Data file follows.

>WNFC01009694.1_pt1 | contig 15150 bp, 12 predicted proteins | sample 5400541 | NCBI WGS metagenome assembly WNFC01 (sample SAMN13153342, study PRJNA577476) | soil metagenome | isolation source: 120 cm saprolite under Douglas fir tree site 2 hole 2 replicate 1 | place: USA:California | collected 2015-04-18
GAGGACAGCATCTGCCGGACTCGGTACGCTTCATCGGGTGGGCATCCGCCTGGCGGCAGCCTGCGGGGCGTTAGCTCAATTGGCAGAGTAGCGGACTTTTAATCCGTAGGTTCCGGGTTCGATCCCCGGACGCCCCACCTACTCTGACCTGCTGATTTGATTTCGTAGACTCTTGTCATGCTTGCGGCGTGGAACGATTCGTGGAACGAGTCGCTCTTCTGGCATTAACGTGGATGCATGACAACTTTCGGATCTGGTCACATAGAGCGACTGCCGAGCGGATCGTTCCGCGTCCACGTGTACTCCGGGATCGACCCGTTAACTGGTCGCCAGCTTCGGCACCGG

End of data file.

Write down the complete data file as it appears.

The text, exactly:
>WNFC01009694.1_pt1 | contig 15150 bp, 12 predicted proteins | sample 5400541 | NCBI WGS metagenome assembly WNFC01 (sample SAMN13153342, study PRJNA577476) | soil metagenome | isolation source: 120 cm saprolite under Douglas fir tree site 2 hole 2 replicate 1 | place: USA:California | collected 2015-04-18
GAGGACAGCATCTGCCGGACTCGGTACGCTTCATCGGGTGGGCATCCGCCTGGCGGCAGCCTGCGGGGCGTTAGCTCAATTGGCAGAGTAGCGGACTTTTAATCCGTAGGTTCCGGGTTCGATCCCCGGACGCCCCACCTACTCTGACCTGCTGATTTGATTTCGTAGACTCTTGTCATGCTTGCGGCGTGGAACGATTCGTGGAACGAGTCGCTCTTCTGGCATTAACGTGGATGCATGACAACTTTCGGATCTGGTCACATAGAGCGACTGCCGAGCGGATCGTTCCGCGTCCACGTGTACTCCGGGATCGACCCGTTAACTGGTCGCCAGCTTCGGCACCGG